Dawn Fraser

Dawn Fraser, AC, MBE (born 4 September 1937) is an Australian freestyle champion swimmer and former politician. She is one of only three swimmers to have won the same Olympic individual event three times – in her case the women's 100-metre freestyle.[1]

Dawn Fraser
Fraser in May 2012
Personal information
Full nameDawn Fraser
National team Australia
Born (1937-09-04) 4 September 1937
Balmain, New South Wales, Australia
Height1.72 m (5 ft 8 in)
Weight67 kg (148 lb)
StrokesFreestyle & Butterfly

Within Australia, she is often known for her controversial behaviour and larrikin character as much as for her athletic ability.

Early life

Fraser was born in the Sydney suburb of Balmain, New South Wales in 1937 into a poor working-class family, the youngest of eight children.[2] Her father, Kenneth Fraser, was from Embo, Scotland.[3] She was spotted at the early age of 14 by Sydney coach Harry Gallagher swimming at the local sea baths.

Swimming career

Fraser won eight Olympic medals, including four gold medals, and six Commonwealth Games gold medals. She also held 39 records. The 100 metres freestyle record was hers for 15 years from 1 December 1956 to 8 January 1972.

She is the first of only three swimmers in Olympic history (Krisztina Egerszegi of Hungary and Michael Phelps of the United States being the two others) to have won individual gold medals for the same event at three successive Olympics (100 metres freestyle – 1956, 1960, 1964).

In October 1962, she became the first woman to swim 100 metres freestyle in less than one minute.[4] It was not until 1972, eight years after Fraser retired, that her 100m record of 58.9 secs was broken.[5]

Several weeks before the 1964 Olympics, Fraser was injured in a car crash that resulted in the death of her mother Rose. Her sister and a friend were also travelling in Fraser's car when it crashed, but they survived.[6] This was a fresh tragedy for Fraser and her family following her older brother's death from leukemia in 1950, and her father died after a long battle against cancer in 1960.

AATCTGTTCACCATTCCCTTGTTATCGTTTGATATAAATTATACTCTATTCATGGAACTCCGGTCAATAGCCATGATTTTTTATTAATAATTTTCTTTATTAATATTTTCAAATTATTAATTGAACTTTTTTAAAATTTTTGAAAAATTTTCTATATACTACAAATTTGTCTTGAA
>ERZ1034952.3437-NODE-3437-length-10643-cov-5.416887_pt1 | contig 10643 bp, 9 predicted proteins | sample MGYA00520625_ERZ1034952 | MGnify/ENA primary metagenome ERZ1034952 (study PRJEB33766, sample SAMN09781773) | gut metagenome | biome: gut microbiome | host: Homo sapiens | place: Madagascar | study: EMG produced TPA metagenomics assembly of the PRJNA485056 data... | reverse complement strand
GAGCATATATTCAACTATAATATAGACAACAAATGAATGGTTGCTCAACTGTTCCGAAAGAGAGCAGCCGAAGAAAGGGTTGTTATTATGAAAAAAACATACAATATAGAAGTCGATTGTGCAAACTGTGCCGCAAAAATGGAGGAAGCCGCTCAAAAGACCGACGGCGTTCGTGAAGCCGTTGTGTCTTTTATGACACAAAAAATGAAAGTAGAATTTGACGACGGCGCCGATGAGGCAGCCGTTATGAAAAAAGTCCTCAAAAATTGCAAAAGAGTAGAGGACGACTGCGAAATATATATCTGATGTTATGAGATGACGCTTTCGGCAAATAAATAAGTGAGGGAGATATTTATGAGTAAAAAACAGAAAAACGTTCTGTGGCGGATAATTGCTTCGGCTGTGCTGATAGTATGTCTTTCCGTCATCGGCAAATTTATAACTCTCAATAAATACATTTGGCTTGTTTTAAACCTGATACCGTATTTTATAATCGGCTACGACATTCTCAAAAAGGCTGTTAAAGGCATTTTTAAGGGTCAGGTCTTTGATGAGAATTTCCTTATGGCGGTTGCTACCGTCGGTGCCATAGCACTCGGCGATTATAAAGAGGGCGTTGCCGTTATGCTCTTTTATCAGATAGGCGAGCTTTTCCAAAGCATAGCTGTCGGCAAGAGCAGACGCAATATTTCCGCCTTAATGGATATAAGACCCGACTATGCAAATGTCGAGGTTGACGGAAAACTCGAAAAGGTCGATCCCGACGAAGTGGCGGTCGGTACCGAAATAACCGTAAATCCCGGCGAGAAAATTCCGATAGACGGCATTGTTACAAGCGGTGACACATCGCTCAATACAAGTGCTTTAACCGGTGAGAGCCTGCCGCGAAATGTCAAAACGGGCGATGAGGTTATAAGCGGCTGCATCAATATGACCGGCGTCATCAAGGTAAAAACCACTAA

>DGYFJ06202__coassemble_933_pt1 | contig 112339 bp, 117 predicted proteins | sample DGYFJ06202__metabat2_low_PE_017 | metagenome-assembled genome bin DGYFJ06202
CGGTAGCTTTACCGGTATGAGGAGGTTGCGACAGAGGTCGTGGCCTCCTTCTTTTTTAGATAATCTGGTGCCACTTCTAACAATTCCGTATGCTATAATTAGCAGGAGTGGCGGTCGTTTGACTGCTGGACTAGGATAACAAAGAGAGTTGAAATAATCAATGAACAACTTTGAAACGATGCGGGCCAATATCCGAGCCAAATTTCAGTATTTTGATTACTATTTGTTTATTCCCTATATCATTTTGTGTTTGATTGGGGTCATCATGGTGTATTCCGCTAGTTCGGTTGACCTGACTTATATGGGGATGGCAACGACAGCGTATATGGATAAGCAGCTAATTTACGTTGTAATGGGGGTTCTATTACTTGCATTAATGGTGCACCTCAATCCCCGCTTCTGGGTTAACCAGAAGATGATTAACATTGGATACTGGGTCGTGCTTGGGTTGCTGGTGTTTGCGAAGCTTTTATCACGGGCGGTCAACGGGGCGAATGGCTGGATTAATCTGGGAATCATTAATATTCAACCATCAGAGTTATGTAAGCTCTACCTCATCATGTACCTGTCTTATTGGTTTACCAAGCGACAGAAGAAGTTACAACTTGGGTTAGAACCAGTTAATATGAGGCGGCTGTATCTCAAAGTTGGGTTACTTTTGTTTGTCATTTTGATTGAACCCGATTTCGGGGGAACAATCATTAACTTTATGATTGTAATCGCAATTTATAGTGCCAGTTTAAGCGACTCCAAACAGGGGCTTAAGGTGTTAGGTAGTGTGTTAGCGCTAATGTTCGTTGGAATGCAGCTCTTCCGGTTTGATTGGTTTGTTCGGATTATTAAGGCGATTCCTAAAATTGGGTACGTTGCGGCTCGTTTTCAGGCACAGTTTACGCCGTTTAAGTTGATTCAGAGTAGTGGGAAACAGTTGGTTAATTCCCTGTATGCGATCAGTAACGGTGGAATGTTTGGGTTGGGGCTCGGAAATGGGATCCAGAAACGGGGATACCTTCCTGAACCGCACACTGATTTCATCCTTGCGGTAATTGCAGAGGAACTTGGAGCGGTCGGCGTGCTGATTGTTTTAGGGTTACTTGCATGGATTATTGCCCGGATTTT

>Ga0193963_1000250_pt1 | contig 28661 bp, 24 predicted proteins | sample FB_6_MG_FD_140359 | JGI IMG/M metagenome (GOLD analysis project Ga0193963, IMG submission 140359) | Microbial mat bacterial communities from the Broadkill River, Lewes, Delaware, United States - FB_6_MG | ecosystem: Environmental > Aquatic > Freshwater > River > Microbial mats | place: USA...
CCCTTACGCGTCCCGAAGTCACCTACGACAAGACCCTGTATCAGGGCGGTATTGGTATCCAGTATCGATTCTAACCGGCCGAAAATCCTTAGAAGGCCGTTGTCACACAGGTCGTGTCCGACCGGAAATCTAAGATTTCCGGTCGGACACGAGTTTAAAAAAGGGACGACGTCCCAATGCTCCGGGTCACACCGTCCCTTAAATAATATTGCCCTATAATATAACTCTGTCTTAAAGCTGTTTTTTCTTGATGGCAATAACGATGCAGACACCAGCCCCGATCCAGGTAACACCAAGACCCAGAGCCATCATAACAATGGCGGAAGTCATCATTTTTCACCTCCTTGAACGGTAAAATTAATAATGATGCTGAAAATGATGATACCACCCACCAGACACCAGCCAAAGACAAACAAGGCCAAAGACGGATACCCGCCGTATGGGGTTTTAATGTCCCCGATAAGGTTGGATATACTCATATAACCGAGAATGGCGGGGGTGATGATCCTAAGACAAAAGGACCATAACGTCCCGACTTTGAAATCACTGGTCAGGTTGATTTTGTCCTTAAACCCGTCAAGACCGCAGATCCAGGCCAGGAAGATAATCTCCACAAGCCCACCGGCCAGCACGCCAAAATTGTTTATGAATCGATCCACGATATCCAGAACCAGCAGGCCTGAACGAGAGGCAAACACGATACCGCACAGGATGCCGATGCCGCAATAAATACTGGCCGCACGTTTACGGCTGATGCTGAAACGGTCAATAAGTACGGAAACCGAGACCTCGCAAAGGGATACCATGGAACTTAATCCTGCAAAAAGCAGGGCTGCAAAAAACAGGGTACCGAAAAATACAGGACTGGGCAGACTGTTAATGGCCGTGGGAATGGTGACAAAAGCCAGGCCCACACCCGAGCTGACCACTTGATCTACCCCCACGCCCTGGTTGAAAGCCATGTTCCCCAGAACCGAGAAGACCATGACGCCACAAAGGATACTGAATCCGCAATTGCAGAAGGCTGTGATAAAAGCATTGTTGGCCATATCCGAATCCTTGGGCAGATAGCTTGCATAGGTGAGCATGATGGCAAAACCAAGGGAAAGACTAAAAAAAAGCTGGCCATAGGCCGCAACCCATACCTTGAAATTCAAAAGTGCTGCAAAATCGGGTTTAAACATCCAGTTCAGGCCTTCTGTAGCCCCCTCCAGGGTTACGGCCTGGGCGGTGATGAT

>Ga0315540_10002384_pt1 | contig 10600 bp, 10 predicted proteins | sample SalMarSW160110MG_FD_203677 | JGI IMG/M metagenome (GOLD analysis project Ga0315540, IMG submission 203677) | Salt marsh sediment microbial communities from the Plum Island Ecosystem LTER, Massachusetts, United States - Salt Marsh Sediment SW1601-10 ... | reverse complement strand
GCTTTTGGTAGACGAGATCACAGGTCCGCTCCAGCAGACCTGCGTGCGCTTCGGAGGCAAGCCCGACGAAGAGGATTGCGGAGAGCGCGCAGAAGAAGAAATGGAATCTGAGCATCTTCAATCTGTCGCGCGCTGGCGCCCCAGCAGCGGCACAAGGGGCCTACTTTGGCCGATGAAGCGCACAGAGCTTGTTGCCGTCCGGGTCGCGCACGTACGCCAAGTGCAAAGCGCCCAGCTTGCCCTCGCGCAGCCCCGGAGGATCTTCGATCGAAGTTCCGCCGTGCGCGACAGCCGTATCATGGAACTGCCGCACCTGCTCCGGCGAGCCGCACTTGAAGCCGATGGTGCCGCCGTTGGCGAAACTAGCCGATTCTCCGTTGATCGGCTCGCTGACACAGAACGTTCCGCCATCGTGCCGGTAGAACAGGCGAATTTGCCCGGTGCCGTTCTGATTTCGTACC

During the 1964 Summer Olympics in Tokyo, Fraser angered swimming team sponsors and the Australian Swimming Union (ASU) by marching in the opening ceremony against their wishes, and wearing an older swimming costume in competition, as she thought it was more comfortable than the one supplied by the sponsors. She was accused of stealing an Olympic flag from a flagpole outside Emperor Hirohito's palace, the Kōkyo. She was arrested but released without charge. In the end she was given the flag as a souvenir.[7] However, the Australian Swimming Union suspended her for 10 years. They relented a few months before the 1968 Games but by then it was too late for Fraser, at 31, to prepare. She later denied having swum the moat to steal the flag, telling The Times in 1991: "There's no way I would have swum that moat. I was terrified of dirty water and that moat was filthy. There's no way I'd have dipped my toe in it."

Post-swimming activities

Dawn Fraser

Member of the New South Wales Parliament
for Balmain
In office
19 March 1988  25 May 1991
Preceded byPeter Crawford
Succeeded byDistrict abolished

Fraser became a publican at the Riverview Hotel, Balmain, and took up swimming coaching. In 1988, she was elected as an independent to the New South Wales Legislative Assembly for the seat of Balmain. That electorate was abolished in 1991, and after she failed to win the new seat of Port Jackson, she retired from politics.[1][8] Fraser is a high-profile supporter and a board director of the Wests Tigers NRL club.[9]